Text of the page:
Dog training by Brene Brown
I was just re-reading a Brene Brown book (The Gifts of Imperfection), and was struck (as I often am) by the parallels in creating reliable, positive human behavior, and how it’s the exact same with our dogs.
Here’s a paragraph: “Additionally, if we don’t follow through with appropriate consequences, people learn to dismiss our requests – even if they sound like threats or ultimatums. If we ask our kids to keep their clothes off the floor and they know the only consequence of not doing so is a few minutes of yelling, it’s fair for them to believe that it’s really not that important to us.”
What I love is that she makes it clear that the withholding of valuable consequences is unfair to the child (the child will interpret and behave according to the consequence structure), and that just because you feel it’s a consequence (yelling and carrying on) it doesn’t mean it’s one that will actually change behavior.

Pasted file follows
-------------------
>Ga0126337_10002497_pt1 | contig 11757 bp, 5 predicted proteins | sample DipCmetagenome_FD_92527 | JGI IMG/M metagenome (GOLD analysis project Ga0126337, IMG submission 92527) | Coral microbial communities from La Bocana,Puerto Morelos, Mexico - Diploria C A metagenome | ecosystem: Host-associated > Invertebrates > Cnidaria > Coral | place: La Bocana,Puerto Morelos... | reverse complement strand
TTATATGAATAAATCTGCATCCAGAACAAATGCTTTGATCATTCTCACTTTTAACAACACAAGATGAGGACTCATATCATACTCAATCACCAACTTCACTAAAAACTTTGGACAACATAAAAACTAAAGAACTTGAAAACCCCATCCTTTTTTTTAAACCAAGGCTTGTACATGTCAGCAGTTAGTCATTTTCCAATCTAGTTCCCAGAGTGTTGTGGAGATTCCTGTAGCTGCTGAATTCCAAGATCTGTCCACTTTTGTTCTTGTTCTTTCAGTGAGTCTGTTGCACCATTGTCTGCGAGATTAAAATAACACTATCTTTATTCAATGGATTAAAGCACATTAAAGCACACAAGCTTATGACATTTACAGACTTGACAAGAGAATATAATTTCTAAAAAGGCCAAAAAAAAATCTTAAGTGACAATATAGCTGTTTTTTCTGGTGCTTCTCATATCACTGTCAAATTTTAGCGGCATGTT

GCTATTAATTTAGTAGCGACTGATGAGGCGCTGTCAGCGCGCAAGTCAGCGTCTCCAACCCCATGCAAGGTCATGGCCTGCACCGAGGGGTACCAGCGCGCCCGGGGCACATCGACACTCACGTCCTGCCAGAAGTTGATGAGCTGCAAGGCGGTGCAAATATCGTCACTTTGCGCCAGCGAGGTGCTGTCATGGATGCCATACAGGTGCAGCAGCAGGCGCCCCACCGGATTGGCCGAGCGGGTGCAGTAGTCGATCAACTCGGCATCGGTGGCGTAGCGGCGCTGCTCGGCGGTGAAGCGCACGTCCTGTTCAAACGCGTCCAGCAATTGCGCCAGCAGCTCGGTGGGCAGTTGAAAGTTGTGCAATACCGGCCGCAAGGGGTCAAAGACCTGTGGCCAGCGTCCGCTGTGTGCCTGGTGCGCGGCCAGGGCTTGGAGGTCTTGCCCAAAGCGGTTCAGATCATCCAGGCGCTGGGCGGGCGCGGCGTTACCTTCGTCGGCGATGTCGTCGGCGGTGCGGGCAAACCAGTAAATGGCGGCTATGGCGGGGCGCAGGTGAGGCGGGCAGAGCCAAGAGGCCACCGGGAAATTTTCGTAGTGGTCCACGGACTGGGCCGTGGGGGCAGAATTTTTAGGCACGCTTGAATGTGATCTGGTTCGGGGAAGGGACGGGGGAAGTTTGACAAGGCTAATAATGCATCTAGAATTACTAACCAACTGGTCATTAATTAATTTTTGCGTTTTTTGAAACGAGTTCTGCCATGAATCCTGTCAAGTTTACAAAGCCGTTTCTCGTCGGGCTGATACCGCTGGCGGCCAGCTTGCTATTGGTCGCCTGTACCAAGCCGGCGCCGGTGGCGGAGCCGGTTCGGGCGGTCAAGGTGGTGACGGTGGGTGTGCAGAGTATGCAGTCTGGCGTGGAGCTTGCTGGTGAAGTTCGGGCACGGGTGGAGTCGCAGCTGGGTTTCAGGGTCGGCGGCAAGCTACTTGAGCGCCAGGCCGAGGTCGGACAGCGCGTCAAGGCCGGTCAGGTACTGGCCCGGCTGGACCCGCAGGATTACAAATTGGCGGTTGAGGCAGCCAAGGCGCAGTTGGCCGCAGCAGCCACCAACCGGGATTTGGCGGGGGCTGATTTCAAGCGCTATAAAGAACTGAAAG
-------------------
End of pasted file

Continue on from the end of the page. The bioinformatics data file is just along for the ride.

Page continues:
And that’s really the trick here. When consequences are consistent and believable, you rarely have to share them. When they’re inconsistent and underwhelming, the human or dog will likely continue to push against them, over and over. It creates a natural cycle of resistance.
So our job, as parents, friends, spouses, and dog owners, is to ensure we set appropriate boundaries and expectations, and then when/if these are trespassed against, share consequences that are valuable enough to change future behavior, reinforce mutual respect, and help us all live together more happily and harmoniously.
Without consequences and accountability, none of us share our best.